For the past few days, I have been visiting my son, Roman, and his family. My grandkids, ages six and four, are starting to remind me of a misspent youth with my erstwhile gang of young ruffians who looked at life with more humor than sense.
Children get their speaking skills together and enjoy communicating during the formative years from about four to seven or so. As vocabularies improve and the ability to pronounce more diffi cult words becomes easier, they manage to speak in increasingly complex sentences that soon turn into an endless narrative on their ongoing, minute by minute review of life as they see it . . . or . . . as they want you to remember it. The latter is the operative phrase that we shall address today.
Those of you who have children, especially older children, are well aware of that which I am speaking. The next generation quickly learns that if they talk continually and fast, their nattering soon turns into nothing more than background noise that parents tune out.
By the time children become teenagers they have mastered the technique of hypnotizing their parents with continual and dull verbiage. Using said technique to its best advantage is an acquired skill.
A shining example of a master of this fine art was Pookie Grossberg, my boyhood friend. Pookie had a way of telling the truth the right way at the right time. This allowed him to commit the most dastardly deeds and walk away with impunity. By the time Pookie was a teenager, he was an undisputed expert.
Whenever Pookie did something that he knew would come back to haunt him when his father found out about it, Pookie would wait until his dad came home from work. That was the ideal time.
As soon as his father sat in his easy chair Pookie would burst into the room and tell his dad about his day. Pookie's dad did not have the heart to stop his children from talking to him, but he would invariably listen to the news and just tune Pookie out. He would occasionally nod his head and grunt while Pookie ranted on nonsensically.
Pookie would talk about driving to school, report on every class in detail, tell his dad what he had for lunch, and as he talked he picked up the pace of his delivery until everything he said would blend into one indiscernible word. By this time his father didn't even bother to nod or grunt.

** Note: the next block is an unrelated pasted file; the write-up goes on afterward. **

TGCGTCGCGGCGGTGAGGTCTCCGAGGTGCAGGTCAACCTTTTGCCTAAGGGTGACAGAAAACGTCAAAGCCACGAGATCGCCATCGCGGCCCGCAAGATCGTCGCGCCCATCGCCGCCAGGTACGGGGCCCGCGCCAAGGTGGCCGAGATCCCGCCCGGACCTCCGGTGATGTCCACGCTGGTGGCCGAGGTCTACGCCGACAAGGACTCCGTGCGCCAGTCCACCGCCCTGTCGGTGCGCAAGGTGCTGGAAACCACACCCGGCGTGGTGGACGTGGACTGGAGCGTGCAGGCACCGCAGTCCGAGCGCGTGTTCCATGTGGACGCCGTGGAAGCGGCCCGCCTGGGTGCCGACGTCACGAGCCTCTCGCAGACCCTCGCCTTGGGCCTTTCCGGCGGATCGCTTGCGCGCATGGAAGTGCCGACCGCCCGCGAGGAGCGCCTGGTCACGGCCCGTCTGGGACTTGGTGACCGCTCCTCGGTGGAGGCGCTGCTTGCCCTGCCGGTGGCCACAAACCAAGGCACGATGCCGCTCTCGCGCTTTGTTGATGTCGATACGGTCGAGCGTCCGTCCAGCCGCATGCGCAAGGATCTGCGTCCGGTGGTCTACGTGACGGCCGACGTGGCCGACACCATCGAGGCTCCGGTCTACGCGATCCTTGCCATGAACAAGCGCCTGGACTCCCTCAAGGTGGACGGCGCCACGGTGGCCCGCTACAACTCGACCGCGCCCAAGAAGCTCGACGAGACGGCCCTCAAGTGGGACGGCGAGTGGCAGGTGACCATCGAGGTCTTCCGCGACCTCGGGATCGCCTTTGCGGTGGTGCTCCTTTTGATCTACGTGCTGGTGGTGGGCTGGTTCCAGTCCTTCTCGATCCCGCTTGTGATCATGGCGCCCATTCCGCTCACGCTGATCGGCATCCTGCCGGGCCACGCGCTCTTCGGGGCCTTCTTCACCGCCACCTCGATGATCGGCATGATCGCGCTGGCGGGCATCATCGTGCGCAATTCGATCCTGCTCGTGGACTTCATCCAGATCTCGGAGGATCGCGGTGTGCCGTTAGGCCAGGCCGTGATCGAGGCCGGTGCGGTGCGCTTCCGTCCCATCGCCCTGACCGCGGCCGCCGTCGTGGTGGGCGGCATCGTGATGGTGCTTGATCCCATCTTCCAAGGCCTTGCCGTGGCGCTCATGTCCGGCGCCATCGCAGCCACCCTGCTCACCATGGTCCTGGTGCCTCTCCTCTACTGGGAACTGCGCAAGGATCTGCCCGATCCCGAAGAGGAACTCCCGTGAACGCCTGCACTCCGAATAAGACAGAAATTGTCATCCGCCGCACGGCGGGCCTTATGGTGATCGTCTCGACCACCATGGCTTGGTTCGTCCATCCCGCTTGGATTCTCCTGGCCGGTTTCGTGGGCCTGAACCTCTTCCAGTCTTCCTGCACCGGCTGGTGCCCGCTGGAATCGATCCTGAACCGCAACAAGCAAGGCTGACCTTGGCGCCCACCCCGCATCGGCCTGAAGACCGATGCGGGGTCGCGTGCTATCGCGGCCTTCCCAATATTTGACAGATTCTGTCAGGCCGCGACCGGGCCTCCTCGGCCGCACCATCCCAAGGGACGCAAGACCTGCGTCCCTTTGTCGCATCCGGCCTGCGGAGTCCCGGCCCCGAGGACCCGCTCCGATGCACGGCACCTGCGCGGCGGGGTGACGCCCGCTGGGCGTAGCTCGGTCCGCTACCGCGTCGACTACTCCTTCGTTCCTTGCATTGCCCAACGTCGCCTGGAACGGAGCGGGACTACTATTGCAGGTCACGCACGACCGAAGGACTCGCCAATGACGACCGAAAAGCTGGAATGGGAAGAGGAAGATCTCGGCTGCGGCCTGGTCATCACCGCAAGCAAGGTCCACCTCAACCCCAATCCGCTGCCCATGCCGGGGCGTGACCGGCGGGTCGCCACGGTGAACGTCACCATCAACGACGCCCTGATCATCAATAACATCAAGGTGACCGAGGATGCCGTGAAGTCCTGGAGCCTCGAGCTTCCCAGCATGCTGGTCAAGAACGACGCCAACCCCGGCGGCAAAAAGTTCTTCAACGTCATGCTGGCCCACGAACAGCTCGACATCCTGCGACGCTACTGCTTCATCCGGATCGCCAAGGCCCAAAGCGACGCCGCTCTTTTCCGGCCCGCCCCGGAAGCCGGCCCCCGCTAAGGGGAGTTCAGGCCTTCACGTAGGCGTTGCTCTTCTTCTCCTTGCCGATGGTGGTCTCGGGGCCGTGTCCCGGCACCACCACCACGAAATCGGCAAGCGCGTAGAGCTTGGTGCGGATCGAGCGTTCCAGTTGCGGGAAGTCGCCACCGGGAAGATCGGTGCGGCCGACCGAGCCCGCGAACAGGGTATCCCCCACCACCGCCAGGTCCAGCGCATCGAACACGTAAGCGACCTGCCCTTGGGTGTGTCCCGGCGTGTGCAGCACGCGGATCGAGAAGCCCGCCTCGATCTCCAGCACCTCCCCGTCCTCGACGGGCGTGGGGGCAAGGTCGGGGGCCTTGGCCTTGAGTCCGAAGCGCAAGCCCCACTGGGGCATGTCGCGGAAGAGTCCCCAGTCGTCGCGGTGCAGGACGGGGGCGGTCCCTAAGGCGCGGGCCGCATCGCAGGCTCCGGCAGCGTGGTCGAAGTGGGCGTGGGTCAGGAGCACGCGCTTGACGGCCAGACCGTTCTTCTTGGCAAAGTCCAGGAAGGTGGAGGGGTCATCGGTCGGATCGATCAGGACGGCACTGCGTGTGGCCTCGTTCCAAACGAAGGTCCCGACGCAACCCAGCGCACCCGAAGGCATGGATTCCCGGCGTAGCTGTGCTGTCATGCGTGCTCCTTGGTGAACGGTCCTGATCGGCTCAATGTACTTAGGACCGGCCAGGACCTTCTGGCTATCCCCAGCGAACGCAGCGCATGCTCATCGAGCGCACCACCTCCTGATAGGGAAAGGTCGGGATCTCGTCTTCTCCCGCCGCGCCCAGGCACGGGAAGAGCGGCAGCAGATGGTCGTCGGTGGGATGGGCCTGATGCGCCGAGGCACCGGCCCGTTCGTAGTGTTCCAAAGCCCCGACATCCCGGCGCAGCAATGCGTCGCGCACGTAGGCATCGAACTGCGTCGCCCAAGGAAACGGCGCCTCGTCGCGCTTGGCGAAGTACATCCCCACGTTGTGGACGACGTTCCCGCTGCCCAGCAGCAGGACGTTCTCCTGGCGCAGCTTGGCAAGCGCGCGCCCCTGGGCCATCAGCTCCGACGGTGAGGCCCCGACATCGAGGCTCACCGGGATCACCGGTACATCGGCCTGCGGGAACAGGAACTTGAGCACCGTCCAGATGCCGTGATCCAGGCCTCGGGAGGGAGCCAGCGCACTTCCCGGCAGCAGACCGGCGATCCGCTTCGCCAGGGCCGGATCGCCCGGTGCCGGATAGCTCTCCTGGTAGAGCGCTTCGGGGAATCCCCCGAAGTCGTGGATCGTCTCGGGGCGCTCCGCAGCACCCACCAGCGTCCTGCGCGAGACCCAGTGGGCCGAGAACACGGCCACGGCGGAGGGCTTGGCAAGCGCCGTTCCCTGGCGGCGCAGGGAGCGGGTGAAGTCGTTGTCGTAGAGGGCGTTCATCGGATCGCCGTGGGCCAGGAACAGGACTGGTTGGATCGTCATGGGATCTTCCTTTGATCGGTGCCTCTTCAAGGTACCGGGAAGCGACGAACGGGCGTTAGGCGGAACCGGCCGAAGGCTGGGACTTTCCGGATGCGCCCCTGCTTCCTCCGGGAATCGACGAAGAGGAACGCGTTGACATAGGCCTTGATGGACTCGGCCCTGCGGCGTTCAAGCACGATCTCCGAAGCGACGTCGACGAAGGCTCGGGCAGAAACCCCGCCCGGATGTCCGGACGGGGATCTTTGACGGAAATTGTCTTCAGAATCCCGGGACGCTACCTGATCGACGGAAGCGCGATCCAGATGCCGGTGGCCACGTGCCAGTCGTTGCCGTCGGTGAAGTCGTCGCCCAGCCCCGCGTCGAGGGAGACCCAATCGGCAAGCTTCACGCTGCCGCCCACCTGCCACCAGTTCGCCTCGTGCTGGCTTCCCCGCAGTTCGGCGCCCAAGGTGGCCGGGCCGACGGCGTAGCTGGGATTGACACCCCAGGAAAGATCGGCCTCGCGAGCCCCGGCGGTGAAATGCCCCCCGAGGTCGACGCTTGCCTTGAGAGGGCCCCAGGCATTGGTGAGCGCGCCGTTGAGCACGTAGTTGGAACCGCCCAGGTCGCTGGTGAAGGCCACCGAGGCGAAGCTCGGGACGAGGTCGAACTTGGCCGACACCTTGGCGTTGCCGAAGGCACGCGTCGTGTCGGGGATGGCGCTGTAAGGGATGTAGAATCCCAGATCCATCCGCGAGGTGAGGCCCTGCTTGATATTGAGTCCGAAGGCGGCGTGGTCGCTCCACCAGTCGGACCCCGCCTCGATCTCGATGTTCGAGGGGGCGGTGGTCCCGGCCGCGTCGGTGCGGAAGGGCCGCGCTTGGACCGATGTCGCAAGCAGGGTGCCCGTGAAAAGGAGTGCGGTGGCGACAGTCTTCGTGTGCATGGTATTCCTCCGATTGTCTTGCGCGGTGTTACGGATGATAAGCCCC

When Pookie saw his father's eyes glaze over, he knew he had him, and Pookie would do his magic. "AfterschoolIdroveacoupleoftheguyshomebutwestoppedatthepoolhalltoshootafewracksandonthewayIgotaticketfordoingfiftyinaschoolz nesoyourinsurancewillprobablygoupaboutfiftypercent." Then he would stop.
Pookie's dad would notice the abrupt change and usually say something like, "That's good, son. I'm glad you had a great day. Now let me watch the news and I'll see you at dinner." And Pookie would say, "Sure thing, Dad," and walk away smiling.
His father heard, "I got a ticket for doing 50 in a school zone so your insurance will probably go up about 50 percent," but it didn't register. However, when the insurance bill came and Pookie's dad would get so mad he could barely speak, Pookie would calmly say, "I told you about it last week when you came home and you said, "okay.""
His father then felt guilty for not listening to his son, and that totally disarmed him. The conversation would end with his father sputtering, "Well . . . be more careful and don't let it happen again."
Pookie's technique worked well. However, other methods accomplished the same end. Kinky Boswell, another member of our ragtag group was the most adept at the half-truth. If his father asked, "What did you do today?" Kinky would tell him that he took his mom's car to the garage.
He would leave out the part about stopping at the garage to get a quote for fixing a fender that he dented when he hit a fire hydrant when he was trying to park. When the bill arrived, Kinky's dad assumed it was for something his wife did, and wouldn't press the issue. But just in case Kinky was confronted, he knew he could say, "I told you I took mom's car to the garage."
If these scenarios seem all too familiar, try to remember, we did the same thing as we tried to survive growing up in a system we can't understand.